In the 80’s, the streets of Grand and Dean in Brooklyn was an industrial landscape of auto shops, factories and taxi depots. It was far from trendy, but the rent was cheap. My parents, immigrants from the countryside of the Dominican Republic, just needed a kitchen to cook their food, a small area for a steam table to hold the pans & a lunch counter. It is here, in 1986, that Puerto Viejo was born.
Amidst Studebaker Service Station and all the other repair shops, it was easy to miss the corner luncheonette with the steamed windows. However, the word spread fast amongst the neighborhood workers and my parents became known for their $3.75 lunch specials. Mechanics & cab drivers would flock over and line up outside at noon for their rice, beans, and protein. Doors closed at 6pm sharp, so to make sure that my parents would make it back home in time for dinner with the family.
As a child, the restaurant was my second home. My favorite part of being there was the jukebox that contained all the great, classic Latin albums. I would play my favorite salsa or merengue tunes while eating my favorite dish; Bistec Encebollado (pepper steak) with Tostones (fried green plantains). It was always a treat.
In 2011, a catastrophic fire happened and our restaurant which had become a staple in the community was gone. After a week of cleaning up all the debris, my Father was ready to patch up whatever he could to get the business back up, but my brother Eduardo, who at a very young age shadowed my father, resisted and called me to come and see his discovery. In the wake of the fire, he had uncovered beautiful ornate ceilings and beams, much higher than the sheet rock that had been covering the original architecture for so long. It was not an easy task to convince my parents that this remodeling was needed - now more than ever as the neighborhood was changing. My brother was convinced that if we didn't remodel, we would not survive gentrification. He knew that fate had sent us this fire as a clear message.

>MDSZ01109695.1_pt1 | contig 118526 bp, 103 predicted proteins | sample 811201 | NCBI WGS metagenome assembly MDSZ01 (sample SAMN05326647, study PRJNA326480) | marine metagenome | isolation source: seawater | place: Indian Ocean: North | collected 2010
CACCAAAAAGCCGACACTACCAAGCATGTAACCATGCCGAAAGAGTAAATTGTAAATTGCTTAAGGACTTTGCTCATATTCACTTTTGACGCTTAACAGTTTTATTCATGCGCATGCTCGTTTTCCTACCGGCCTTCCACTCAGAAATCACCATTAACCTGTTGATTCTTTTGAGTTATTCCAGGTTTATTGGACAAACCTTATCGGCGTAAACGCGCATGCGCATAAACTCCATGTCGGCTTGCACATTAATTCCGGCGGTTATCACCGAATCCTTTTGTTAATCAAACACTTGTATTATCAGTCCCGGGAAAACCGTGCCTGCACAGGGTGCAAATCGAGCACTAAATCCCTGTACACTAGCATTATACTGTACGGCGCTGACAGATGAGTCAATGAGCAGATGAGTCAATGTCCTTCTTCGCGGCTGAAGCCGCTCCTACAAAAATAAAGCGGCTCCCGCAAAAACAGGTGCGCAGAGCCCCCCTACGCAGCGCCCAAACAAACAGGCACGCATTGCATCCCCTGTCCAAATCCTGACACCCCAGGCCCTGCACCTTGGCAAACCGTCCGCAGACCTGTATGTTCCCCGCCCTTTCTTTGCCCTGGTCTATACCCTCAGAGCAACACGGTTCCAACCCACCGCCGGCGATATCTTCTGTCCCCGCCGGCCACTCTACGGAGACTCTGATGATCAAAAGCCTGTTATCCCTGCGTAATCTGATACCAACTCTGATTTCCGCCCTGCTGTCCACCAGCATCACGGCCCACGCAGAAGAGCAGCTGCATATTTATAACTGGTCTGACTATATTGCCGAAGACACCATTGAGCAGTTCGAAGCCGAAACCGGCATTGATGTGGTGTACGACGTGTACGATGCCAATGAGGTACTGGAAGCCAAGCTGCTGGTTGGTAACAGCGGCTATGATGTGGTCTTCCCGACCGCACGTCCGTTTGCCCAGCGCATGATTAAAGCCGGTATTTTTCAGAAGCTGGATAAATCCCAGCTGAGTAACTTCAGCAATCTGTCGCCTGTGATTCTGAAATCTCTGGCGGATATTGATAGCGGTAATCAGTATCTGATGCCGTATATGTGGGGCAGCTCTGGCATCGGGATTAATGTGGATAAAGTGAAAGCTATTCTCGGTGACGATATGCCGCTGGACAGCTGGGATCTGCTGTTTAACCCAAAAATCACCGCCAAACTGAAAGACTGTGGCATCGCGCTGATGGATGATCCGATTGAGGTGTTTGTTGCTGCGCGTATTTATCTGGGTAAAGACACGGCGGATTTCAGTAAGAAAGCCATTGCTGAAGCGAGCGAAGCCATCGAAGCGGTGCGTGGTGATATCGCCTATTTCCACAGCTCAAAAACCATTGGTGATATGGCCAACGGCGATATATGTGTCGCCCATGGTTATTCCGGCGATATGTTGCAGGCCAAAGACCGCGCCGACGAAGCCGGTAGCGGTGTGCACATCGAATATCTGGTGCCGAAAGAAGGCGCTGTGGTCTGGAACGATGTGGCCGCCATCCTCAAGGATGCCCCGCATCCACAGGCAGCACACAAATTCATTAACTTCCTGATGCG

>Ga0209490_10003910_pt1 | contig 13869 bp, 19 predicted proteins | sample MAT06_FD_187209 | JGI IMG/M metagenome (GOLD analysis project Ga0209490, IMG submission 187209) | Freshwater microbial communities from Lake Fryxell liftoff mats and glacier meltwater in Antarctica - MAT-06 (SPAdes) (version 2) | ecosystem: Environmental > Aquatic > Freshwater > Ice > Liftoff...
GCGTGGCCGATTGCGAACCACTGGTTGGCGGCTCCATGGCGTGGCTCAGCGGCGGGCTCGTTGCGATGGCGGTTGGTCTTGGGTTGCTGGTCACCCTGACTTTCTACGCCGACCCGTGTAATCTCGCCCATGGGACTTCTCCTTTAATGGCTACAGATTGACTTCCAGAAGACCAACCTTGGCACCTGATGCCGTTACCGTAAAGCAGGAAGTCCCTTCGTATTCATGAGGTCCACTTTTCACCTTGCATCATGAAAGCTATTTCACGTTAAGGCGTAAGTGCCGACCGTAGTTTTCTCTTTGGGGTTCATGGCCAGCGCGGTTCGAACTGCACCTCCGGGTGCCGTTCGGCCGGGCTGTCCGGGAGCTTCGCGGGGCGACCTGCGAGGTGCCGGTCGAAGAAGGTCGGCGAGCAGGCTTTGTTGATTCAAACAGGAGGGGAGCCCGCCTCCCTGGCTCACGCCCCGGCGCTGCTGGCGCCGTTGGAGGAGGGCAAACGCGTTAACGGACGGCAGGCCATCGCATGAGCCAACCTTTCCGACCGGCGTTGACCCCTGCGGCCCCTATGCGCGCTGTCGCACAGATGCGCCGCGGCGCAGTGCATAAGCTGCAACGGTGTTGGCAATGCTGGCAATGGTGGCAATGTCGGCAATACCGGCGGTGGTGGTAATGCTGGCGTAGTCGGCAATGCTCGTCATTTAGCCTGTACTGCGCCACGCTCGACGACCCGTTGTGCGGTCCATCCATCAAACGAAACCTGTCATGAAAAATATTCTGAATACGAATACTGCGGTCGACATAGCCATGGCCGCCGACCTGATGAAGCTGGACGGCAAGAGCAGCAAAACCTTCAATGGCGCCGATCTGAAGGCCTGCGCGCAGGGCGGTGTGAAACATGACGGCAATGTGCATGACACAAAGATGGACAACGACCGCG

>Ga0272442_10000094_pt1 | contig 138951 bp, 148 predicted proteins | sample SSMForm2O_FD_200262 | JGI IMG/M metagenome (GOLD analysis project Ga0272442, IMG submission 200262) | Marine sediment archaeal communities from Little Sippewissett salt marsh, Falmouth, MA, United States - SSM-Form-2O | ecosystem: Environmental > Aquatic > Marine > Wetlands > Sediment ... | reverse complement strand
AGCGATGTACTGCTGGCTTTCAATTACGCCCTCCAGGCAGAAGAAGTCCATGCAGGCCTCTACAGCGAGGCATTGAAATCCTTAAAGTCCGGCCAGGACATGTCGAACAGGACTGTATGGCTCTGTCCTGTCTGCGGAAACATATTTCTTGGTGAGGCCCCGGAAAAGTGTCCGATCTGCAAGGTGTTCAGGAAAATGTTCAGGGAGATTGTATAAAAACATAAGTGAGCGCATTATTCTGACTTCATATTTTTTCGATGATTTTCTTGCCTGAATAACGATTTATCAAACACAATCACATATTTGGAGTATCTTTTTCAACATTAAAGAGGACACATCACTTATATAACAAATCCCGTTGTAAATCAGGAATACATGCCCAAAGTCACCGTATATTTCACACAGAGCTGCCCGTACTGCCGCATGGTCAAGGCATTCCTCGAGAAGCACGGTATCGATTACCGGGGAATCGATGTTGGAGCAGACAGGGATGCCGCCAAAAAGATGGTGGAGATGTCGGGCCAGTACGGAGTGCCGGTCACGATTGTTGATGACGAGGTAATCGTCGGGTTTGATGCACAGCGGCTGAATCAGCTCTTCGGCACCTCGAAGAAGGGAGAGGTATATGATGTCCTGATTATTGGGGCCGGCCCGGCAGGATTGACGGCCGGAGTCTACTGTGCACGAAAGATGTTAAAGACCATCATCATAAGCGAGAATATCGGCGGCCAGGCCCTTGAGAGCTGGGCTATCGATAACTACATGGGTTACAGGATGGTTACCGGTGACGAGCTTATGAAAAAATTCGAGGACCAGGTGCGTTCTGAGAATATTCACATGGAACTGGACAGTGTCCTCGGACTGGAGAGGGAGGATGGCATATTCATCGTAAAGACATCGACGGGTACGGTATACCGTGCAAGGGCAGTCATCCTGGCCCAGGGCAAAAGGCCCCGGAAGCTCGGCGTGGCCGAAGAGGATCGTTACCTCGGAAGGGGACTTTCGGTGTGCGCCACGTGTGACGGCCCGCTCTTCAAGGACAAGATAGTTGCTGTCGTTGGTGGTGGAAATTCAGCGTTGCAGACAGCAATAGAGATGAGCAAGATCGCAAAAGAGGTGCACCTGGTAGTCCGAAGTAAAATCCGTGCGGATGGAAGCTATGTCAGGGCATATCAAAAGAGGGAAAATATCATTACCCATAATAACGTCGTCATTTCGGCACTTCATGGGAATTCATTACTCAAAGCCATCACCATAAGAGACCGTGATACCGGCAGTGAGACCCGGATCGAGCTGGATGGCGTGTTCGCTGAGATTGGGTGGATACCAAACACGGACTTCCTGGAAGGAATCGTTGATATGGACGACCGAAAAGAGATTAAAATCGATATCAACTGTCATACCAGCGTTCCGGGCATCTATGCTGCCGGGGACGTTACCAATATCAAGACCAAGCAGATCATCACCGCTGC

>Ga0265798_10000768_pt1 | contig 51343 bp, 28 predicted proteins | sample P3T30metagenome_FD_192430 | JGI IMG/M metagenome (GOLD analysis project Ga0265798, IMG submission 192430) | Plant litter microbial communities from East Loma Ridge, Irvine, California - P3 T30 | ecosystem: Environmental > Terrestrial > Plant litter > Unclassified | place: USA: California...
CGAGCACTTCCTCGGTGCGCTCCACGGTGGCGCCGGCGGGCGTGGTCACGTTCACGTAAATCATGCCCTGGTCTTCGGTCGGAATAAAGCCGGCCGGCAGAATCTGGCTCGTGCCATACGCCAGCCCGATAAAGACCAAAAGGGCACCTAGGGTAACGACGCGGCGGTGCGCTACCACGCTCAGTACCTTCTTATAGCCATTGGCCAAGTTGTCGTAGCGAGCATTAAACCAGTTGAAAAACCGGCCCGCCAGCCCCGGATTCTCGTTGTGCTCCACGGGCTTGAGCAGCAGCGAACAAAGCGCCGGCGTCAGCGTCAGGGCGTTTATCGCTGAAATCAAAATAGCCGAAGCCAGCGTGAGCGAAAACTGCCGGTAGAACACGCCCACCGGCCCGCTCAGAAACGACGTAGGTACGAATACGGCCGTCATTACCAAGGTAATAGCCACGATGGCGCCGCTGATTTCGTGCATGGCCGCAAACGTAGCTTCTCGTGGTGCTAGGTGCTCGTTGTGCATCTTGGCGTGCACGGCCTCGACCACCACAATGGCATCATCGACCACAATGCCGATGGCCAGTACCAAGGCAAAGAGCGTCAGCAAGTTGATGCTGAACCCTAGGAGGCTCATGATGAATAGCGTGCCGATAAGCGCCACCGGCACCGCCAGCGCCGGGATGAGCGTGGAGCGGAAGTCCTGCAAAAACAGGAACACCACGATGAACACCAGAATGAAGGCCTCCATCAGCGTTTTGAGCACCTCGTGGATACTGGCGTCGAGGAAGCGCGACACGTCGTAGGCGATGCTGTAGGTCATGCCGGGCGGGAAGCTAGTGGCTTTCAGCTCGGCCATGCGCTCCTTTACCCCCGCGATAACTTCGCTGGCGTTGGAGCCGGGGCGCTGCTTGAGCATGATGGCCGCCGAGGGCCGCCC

It was a tough year of construction and this project became my other full time job. The more involved I got, the less interest I had in my day job. This was personal, and the community was rooting for us and waited while we did the work. In 2012, we finally opened our new metal doors. Our locals were slightly intimidated by the better lighting and higher ceilings, but as soon as they saw the steam table and my parents behind the counter, they knew they were home.
It was difficult for my parents to adjust to the new dine-in operation and delivery service and so we united as a family and worked together to take the business even further. Still offering the same food, new faces were welcomed and our food was reaching other neighborhoods with its delivery service. It was incredible to see how much our food was valued, sought out, and well-regarded. It was then that the idea of Pisqueya was born. I wanted to celebrate our traditions, our story of resilience and dedication, and keep the legacy alive beyond our brick-and-mortar.
Puerto Viejo is still standing today and rated as the best Dominican restaurant in NYC. At times, you may catch my parents, Cristina and Eduardo, and if you do, please thank them for remaining a beacon of culture in Prospect Heights and beyond.